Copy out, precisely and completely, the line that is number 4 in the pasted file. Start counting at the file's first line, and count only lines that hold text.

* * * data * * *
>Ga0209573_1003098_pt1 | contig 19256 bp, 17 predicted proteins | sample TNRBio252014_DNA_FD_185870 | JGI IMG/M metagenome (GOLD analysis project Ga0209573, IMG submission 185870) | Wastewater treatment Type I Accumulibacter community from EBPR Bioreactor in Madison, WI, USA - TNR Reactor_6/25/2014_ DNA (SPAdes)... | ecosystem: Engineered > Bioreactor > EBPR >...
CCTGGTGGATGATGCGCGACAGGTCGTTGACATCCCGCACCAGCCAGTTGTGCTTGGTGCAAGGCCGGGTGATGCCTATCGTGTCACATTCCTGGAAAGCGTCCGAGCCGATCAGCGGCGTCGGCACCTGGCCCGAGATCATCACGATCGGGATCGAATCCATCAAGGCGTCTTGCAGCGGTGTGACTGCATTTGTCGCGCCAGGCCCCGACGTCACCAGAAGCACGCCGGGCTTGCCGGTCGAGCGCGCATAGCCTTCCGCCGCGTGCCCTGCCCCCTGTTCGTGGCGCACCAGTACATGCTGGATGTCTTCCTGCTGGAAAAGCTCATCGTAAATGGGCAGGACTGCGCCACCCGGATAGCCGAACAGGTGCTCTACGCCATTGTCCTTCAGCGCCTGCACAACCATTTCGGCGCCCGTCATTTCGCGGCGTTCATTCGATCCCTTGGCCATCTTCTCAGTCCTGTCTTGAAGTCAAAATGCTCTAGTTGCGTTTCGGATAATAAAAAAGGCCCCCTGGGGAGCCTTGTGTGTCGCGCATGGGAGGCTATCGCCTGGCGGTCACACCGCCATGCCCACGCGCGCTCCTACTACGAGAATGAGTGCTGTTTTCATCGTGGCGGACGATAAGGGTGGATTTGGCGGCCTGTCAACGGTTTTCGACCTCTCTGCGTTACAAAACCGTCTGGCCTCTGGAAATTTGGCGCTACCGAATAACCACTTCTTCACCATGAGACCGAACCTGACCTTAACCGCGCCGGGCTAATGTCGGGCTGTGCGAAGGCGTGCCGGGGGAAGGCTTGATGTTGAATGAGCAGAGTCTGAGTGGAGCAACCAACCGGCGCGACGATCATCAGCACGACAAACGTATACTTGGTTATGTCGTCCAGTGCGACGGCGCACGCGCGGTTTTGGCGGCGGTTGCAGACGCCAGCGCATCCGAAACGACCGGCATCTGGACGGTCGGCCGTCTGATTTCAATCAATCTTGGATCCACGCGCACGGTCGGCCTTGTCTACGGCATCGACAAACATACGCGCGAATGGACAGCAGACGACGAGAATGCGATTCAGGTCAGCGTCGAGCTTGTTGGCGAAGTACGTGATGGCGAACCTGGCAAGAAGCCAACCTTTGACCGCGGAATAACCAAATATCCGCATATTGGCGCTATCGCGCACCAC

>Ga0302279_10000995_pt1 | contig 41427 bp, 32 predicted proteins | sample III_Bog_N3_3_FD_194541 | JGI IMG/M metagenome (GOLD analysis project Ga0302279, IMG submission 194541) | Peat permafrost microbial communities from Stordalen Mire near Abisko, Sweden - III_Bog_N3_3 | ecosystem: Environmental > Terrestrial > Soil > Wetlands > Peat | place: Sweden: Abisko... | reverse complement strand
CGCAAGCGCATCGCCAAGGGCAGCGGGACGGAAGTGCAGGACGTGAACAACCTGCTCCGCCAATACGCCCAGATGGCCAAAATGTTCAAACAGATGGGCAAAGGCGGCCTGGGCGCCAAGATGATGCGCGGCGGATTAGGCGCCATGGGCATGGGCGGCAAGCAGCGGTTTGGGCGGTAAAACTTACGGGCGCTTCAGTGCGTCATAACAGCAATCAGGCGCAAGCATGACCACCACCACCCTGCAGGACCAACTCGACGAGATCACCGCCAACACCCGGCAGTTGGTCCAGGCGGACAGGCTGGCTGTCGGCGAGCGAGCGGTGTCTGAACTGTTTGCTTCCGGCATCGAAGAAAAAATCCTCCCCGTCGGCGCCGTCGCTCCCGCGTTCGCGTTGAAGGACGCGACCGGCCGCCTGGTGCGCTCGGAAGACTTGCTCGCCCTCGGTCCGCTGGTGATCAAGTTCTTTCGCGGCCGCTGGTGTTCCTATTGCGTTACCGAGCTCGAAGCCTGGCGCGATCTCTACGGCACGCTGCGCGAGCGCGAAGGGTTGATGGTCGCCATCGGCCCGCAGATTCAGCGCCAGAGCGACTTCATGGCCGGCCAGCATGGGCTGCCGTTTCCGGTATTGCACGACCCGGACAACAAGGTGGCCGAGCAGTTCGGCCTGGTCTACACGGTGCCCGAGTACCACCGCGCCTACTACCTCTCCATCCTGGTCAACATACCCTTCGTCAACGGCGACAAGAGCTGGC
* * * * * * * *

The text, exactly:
CGCAAGCGCATCGCCAAGGGCAGCGGGACGGAAGTGCAGGACGTGAACAACCTGCTCCGCCAATACGCCCAGATGGCCAAAATGTTCAAACAGATGGGCAAAGGCGGCCTGGGCGCCAAGATGATGCGCGGCGGATTAGGCGCCATGGGCATGGGCGGCAAGCAGCGGTTTGGGCGGTAAAACTTACGGGCGCTTCAGTGCGTCATAACAGCAATCAGGCGCAAGCATGACCACCACCACCCTGCAGGACCAACTCGACGAGATCACCGCCAACACCCGGCAGTTGGTCCAGGCGGACAGGCTGGCTGTCGGCGAGCGAGCGGTGTCTGAACTGTTTGCTTCCGGCATCGAAGAAAAAATCCTCCCCGTCGGCGCCGTCGCTCCCGCGTTCGCGTTGAAGGACGCGACCGGCCGCCTGGTGCGCTCGGAAGACTTGCTCGCCCTCGGTCCGCTGGTGATCAAGTTCTTTCGCGGCCGCTGGTGTTCCTATTGCGTTACCGAGCTCGAAGCCTGGCGCGATCTCTACGGCACGCTGCGCGAGCGCGAAGGGTTGATGGTCGCCATCGGCCCGCAGATTCAGCGCCAGAGCGACTTCATGGCCGGCCAGCATGGGCTGCCGTTTCCGGTATTGCACGACCCGGACAACAAGGTGGCCGAGCAGTTCGGCCTGGTCTACACGGTGCCCGAGTACCACCGCGCCTACTACCTCTCCATCCTGGTCAACATACCCTTCGTCAACGGCGACAAGAGCTGGC